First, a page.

How should HCV Antiviral Treatment be Prioritized in the Direct-Acting Antiviral Era? An Economic Evaluation including Individual and Population Prevention Benefits

Author: Natasha K Martin, Peter Vickerman, Gregory J Dore, Jason Grebely, Alec Miners, John Cairns, Graham R Foster, Sharon J Hutchinson, David J Goldberg Thomas CS Martin, Mary Ramsay, the STOP-HCV Consortium*, Matthew Hickman

Theme: Clinical Research Year: 2015

Background: New interferon-free HCV direct-acting antivirals (IFN-free DAAs) can cure >90% of patients but are associated with high costs. International guidelines recommend prioritization by disease severity. We determine the optimal HCV treatment prioritization strategy by disease stage and risk status incorporating treatment of people who inject drugs (PWID) who have a risk of HCV transmission.

Methods: We use a dynamic HCV transmission and progression model to compare the cost-effectiveness of treating patients early vs delaying treatment until cirrhosis for patients with mild or moderate fibrosis and by risk status (PWID and other) in settings where PWID chronic HCV prevalence is 20, 40 or 60%). Treatment is for 12 weeks at £3300/wk and 95% SVR). We estimate long-term health costs(in £UK=USD$1.5) and outcomes as quality adjusted life-years gained(QALYs) using a £20,000 willingness-to-pay threshold. We rank strategies by calculating the Net Monetary Benefit (NMB); the highest NMB has highest rank; a negative NMB implies delay treatment until a later disease stage.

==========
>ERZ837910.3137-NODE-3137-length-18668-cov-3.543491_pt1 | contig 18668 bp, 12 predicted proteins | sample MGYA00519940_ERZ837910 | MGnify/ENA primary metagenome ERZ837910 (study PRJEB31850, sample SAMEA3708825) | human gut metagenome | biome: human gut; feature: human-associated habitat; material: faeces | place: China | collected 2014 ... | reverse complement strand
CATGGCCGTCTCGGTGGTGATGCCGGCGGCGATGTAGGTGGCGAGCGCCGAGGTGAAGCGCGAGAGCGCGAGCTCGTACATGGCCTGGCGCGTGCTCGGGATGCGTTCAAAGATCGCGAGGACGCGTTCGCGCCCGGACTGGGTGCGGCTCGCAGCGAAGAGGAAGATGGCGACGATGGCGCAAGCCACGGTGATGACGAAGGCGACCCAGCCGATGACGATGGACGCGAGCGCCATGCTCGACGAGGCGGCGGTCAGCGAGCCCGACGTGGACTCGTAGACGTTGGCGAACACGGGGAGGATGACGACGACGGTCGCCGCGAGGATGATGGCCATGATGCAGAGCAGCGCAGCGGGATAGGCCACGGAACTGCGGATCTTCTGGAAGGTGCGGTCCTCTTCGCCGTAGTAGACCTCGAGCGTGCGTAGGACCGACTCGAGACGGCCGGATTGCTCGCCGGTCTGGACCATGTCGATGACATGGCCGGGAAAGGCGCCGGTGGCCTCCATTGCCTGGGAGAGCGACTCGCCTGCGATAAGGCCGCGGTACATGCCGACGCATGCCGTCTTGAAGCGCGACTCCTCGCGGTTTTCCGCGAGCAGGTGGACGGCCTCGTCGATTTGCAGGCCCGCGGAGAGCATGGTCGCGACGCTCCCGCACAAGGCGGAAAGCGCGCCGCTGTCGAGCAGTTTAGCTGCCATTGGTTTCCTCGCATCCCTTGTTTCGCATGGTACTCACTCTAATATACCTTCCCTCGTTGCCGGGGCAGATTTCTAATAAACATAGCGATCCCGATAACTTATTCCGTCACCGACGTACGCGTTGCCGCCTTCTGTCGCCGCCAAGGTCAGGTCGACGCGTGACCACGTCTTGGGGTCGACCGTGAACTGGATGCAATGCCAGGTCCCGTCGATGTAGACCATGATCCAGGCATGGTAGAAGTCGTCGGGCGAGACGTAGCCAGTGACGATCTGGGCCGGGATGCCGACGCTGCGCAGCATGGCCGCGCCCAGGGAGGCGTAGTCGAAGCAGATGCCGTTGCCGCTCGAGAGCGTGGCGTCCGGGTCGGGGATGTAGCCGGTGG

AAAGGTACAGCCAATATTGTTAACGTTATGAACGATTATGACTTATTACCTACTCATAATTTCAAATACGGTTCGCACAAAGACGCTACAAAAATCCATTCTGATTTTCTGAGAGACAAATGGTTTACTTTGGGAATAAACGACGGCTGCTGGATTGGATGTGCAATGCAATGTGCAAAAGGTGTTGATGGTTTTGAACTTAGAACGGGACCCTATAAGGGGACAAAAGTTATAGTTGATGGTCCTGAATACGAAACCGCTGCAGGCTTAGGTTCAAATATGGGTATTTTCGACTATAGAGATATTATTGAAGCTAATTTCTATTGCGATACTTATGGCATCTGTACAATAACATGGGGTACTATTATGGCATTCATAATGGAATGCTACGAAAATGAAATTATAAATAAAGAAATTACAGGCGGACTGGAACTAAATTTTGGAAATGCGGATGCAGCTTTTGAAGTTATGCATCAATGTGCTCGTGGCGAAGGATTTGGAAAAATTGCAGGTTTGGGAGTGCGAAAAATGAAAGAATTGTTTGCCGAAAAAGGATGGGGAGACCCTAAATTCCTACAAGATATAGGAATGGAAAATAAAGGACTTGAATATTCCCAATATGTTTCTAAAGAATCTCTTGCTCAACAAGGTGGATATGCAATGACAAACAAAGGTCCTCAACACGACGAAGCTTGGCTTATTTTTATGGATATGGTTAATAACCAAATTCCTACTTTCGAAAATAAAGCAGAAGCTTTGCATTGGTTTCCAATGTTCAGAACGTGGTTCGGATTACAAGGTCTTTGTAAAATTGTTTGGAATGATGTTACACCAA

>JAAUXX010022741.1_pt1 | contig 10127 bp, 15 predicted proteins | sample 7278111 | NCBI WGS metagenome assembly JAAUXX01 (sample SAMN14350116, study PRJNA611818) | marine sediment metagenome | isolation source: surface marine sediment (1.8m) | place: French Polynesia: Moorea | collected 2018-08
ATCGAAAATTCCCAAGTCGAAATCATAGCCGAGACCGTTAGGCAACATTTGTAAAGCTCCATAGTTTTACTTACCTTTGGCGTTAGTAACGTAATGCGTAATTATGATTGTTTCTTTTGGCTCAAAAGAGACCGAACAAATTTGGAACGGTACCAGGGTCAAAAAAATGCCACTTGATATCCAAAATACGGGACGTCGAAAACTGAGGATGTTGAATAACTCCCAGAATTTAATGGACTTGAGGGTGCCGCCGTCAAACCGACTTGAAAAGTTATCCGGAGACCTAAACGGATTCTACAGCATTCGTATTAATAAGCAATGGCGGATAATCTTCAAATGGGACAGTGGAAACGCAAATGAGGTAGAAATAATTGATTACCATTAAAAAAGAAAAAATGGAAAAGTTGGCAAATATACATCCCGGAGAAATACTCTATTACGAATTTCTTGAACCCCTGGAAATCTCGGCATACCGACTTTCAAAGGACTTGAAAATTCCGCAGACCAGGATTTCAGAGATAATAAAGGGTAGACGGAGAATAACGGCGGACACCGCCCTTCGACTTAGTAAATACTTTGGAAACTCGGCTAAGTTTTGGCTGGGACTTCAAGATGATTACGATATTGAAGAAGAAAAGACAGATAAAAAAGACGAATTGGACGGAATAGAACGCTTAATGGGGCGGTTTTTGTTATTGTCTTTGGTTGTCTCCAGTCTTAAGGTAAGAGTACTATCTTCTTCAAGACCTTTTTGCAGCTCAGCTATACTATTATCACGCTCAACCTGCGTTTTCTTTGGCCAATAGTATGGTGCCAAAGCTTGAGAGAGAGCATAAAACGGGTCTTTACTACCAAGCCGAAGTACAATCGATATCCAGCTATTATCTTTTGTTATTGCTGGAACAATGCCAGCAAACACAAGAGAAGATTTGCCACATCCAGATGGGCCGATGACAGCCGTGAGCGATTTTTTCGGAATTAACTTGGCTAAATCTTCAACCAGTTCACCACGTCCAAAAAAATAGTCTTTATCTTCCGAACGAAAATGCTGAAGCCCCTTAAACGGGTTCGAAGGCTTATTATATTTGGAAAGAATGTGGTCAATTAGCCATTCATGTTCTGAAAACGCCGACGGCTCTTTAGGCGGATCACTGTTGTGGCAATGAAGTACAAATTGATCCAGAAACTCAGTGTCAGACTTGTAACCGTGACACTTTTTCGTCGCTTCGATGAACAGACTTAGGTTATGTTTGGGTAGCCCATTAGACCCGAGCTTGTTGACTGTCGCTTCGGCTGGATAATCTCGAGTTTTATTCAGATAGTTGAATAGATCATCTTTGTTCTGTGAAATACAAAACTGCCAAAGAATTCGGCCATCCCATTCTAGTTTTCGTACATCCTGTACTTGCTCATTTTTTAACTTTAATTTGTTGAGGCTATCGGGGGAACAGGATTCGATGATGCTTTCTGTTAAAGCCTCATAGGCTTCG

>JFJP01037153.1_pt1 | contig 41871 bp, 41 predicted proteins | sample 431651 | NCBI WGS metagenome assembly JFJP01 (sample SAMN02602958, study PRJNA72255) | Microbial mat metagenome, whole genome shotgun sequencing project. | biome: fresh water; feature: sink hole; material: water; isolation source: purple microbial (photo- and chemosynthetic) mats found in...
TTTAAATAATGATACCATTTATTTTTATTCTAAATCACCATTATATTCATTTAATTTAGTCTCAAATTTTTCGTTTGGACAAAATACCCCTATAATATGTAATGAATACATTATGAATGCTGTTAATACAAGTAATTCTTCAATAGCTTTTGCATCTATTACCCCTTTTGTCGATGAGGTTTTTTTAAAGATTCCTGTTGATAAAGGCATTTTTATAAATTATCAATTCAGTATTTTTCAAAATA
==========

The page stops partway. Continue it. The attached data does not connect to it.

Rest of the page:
Results: The most cost-effective group to treat were moderate PWID (mean NMB per early treatment £60,640 and £23,968 at 20% and 40% chronic prevalence, respectively), followed by mild PWID (mean NMB £59,258 and £19,421, respectively) and then moderate ex/non-PWID (mean NMB £9,404). Treatment of mild ex/non-PWID could be delayed (mean NMB -£3,650). In populations with high (60%) chronic HCV prevalence among PWID it is only cost-effective to prioritize IFN-free DAAs to non/ex-PWID with moderate disease. For every PWID with mild or moderate disease treated, 2 new HCV infections are averted in the 20% chronic HCV setting.

Conclusions: In the UK and similar chronic prevalence settings treating PWID with moderate or mild HCV disease with IFN-free DAAs is cost effective compared to delay until cirrhosis. Guidance on treatment prioritisation needs to take account of disease stage and prevention benefit.

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